A third cue is authority, such as a candidate saying to vote for him or her without giving reasons  why. Do this action not because I provided reasons to, but because I said so. Students should vote for a candidate for reasons relating to their ability to serve in the position, not because the candidate said to.

By now, students probably forgot candidate stances or why they voted for certain candidates. Peripheral cues likely influenced their vote more than they realized. In big decisions such as picking student leaders of Whitworth, students should go above being informed on candidates. They should be informed of the subtle attempts candidates make trying to get their vote.

Madison Garner 

Columnist

Contact Madison Garner at mgarner16@my.whitworth.edu

RA responsibilities and compensation inconsistent with other on-campus jobs

Resident Assistant: a title that, at Whitworth, is much larger than just two words. Each year about halfway through the spring semester, freshmen, sophomores and juniors alike turn in applications and go through a comprehensive hiring process, all with the same goal — to become a RA. RAs are vital to the health and success of any dorm. However, it seems that at Whitworth, the perception of the term RA is one of both respect and superiority.

If the previous paragraph seems like inaccurate, biased ranting, let’s take a look at the numbers.

Simon Puzankov|Graphic Artist

The President of the Associated Students of Whitworth University is paid at minimum wage for 80 hours per month, eight months out of the year, with a maximum salary capped at 40 percent of tuition, according to the Whitworth University website. That means that his or her total minimum salary is roughly $6,000 and the total maximum salary is roughly $14,000. The salary for a RA is either payment for room and board or the equivalent amount of money paid throughout the school year, according to the Resident Assistant job description on the university website. With a double room and the Traditional A-plan for meals, a RA’s salary comes out to roughly $10,000. Does it still seem like ranting?

Let’s look at some more salaries for student leadership positions.

Small Group Coordinators and Cultural Diversity Advocates make roughly $3,000 a year. Health Advocates make roughly $4,000 a year, according to the university website. The Financial Vice President and Executive Vice President are paid the same as the ASWU President, making between $6,000 and $14,000 a year depending on tuition caps. Lastly, Dorm Senators make roughly $2,000 a year. These are the numbers, they don’t lie.

With the exception of monthly hall activities, RAs have similar responsibilities to Health Advocates, Cultural Diversity Advocates and Dorm Senators. Responsibilities range from running Prime Time, encouraging a strong dorm community and addressing issues in a dorm or hall. Why, then, do RAs receive significantly more money than the other members of their leadership team? This is the question that should be addressed.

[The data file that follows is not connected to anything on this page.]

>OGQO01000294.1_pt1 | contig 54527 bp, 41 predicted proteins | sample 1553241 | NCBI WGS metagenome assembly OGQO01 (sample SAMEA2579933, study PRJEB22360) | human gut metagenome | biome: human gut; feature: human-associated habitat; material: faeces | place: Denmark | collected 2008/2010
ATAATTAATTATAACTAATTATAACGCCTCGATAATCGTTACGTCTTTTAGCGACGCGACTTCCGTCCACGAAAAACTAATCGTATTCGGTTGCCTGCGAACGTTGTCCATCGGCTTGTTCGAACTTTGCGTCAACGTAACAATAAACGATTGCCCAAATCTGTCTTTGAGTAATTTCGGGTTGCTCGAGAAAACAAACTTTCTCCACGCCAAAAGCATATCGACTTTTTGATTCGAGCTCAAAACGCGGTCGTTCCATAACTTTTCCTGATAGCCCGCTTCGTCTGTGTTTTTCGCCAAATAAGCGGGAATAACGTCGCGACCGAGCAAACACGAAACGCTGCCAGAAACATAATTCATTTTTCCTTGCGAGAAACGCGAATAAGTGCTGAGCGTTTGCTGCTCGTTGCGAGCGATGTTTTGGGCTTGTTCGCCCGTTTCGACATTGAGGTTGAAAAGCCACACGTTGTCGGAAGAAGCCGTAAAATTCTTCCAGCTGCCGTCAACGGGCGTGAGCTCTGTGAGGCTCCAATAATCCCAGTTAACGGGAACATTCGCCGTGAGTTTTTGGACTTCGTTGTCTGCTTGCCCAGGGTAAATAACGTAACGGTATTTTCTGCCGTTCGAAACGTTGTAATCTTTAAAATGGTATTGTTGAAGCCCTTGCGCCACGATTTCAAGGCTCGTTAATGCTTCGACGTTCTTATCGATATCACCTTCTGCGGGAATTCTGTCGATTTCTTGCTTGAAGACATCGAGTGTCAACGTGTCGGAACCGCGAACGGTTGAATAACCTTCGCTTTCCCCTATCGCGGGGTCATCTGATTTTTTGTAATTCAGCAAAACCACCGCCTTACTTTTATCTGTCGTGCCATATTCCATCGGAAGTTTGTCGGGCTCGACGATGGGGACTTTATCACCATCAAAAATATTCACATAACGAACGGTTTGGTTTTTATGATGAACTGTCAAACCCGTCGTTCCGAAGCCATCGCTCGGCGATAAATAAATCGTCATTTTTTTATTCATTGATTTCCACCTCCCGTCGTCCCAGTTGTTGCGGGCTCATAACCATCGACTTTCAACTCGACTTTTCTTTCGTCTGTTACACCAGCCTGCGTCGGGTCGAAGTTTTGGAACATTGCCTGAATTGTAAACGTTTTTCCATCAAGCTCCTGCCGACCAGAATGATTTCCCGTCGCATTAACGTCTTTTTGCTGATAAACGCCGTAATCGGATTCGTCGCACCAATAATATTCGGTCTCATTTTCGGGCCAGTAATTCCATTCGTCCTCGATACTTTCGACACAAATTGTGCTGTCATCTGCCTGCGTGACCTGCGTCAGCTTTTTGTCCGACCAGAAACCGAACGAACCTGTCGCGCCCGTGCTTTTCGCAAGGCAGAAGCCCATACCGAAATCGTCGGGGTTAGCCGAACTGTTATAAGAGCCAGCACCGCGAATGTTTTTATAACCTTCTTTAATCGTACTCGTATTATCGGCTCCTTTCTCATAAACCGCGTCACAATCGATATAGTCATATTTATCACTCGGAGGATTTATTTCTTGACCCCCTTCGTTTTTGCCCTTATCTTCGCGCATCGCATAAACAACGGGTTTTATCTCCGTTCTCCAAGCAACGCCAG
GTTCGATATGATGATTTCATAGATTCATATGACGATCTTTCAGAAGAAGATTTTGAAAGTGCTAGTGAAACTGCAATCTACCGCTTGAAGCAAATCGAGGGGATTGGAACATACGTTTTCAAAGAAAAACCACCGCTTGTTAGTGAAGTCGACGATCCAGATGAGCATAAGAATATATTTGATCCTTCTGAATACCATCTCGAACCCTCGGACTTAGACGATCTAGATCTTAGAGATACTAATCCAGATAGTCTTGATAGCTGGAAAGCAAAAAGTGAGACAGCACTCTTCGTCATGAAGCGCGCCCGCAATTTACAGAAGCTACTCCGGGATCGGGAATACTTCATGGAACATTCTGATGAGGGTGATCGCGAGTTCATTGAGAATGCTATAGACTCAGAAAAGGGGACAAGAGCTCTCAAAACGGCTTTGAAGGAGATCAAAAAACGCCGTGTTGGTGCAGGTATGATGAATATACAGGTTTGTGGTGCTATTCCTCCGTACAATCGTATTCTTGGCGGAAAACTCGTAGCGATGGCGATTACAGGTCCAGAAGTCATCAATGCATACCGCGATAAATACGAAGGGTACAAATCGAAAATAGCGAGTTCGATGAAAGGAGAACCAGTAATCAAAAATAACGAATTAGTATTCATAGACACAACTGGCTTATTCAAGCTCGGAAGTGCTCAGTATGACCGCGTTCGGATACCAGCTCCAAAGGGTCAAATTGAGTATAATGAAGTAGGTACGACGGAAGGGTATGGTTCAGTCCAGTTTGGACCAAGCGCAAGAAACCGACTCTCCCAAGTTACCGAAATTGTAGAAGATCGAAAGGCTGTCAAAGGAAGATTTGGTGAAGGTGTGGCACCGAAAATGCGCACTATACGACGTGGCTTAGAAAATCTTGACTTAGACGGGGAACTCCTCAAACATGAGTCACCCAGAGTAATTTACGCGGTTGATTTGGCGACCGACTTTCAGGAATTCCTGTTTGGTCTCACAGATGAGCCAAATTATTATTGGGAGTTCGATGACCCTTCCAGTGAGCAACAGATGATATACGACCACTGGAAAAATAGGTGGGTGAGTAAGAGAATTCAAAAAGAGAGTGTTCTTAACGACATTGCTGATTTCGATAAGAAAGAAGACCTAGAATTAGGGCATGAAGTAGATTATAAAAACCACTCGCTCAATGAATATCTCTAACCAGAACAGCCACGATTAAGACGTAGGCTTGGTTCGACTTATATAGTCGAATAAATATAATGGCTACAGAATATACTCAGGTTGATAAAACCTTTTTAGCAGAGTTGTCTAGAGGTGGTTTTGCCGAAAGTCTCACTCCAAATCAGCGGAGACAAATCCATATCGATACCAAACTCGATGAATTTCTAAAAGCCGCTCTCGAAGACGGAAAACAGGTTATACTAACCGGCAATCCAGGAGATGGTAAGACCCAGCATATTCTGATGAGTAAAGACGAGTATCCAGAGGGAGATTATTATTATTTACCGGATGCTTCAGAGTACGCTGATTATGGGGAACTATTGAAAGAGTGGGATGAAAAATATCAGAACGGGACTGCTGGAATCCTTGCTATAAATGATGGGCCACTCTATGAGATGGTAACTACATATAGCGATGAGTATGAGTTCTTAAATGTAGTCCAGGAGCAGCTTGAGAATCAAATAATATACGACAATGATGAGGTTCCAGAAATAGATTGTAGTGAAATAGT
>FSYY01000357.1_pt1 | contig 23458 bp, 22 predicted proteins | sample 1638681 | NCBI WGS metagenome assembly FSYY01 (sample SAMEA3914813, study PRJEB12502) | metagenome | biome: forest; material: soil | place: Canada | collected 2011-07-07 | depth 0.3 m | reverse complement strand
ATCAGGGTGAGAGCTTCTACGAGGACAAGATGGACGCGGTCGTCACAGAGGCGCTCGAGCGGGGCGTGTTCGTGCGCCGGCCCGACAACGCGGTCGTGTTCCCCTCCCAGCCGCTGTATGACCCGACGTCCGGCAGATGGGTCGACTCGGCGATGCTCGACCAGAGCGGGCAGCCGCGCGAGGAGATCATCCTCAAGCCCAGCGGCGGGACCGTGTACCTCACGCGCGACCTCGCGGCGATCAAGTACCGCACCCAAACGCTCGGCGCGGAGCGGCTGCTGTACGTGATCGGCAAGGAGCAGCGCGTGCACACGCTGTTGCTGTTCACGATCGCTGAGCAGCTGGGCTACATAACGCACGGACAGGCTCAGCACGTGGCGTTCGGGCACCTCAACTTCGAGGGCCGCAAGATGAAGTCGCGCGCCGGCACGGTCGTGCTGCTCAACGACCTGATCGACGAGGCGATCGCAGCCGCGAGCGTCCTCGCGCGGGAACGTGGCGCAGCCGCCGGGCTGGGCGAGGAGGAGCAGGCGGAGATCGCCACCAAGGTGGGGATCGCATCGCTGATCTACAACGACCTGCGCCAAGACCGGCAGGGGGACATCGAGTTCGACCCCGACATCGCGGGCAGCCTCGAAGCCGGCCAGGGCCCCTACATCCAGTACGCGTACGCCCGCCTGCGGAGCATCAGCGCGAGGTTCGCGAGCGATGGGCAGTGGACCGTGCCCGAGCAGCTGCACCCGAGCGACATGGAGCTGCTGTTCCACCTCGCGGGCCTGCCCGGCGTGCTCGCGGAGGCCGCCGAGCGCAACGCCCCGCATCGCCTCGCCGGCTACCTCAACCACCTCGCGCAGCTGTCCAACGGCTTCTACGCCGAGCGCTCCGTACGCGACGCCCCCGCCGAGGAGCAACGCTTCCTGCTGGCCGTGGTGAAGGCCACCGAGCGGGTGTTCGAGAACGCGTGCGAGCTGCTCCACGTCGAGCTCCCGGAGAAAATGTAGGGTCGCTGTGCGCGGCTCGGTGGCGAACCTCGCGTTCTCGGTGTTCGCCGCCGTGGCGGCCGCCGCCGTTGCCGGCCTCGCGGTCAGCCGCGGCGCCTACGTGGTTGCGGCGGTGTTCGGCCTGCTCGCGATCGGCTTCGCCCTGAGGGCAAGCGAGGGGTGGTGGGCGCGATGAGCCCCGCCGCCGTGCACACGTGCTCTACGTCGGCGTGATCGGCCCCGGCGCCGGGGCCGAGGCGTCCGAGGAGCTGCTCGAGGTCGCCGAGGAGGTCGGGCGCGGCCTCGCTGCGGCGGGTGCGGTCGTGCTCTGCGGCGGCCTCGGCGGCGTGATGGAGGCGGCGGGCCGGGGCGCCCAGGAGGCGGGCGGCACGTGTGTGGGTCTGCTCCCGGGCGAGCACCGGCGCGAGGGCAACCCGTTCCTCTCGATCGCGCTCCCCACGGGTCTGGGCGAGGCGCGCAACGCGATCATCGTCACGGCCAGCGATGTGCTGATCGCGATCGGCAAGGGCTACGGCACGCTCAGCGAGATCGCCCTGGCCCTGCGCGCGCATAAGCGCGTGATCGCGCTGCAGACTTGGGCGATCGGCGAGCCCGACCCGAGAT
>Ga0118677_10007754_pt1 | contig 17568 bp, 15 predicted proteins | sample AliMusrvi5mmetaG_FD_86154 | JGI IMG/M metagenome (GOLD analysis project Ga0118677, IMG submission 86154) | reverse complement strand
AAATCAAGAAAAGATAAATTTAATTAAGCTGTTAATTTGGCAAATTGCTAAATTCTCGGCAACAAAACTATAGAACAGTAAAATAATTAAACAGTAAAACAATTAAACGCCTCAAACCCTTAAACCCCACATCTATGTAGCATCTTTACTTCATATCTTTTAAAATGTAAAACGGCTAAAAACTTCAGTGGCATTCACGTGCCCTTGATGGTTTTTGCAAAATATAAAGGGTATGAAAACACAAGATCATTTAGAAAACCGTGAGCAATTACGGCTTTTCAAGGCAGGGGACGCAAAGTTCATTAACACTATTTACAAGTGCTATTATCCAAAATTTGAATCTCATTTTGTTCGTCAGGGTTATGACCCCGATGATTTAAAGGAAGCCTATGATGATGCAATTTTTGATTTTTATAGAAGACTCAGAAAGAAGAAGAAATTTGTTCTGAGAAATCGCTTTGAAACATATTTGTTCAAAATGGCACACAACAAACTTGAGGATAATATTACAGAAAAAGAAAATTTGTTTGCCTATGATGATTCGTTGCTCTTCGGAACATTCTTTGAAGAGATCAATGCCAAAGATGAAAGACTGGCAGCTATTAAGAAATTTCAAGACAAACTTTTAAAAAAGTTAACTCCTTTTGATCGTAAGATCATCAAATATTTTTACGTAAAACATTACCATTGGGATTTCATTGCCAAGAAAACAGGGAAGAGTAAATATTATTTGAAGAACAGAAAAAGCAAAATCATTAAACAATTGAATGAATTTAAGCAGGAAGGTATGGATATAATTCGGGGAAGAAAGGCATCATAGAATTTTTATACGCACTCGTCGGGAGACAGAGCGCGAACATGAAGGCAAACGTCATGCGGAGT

This column is not meant to knock RAs. Resident Assistants are important members of the Whitworth community who have gone through a rigorous application process and have contributed greatly to their dorms. This column is meant to bring attention to the perception of Resident Assistants that seems to exist at Whitworth.

It seems as if RAs are put on a pedestal above the other members on their leadership teams, as well as above the average Whitworth student. This is made clear by the amount of money an RA is paid for his or her position.

Whether you agree with that or not, the numbers are undeniable. Being a RA is a commendable and prestigious position, and those holding it deserve credit. But let’s not forget the Dorm Senators, Cultural Diversity Advocates, Small Group Coordinators and all of the other student leaders that help make Whitworth student life run smoothly. And most importantly, let’s not forget the other 2,300 students that attend this university.

Max Carter

Columnist

Contact Max Carter at mcarter16@my.whitworth.edu

In the Loop: Women underrepresented in positions of political power locally, nationally

Last week the Whitworth student body elected the three male executives of Associated Students of Whitworth University. In the past two academic years, the ASWU executive board has been composed of two male leaders and one female leader. Specifically at Whitworth, the correlation between student body gender ratio and ASWU executive candidates does not correlate proportionately year after year. Next year, the university’s ratio will be approximately 60 percent female to 40 percent male. Only two females participated in the ASWU elections this year, with only one advancing past primaries.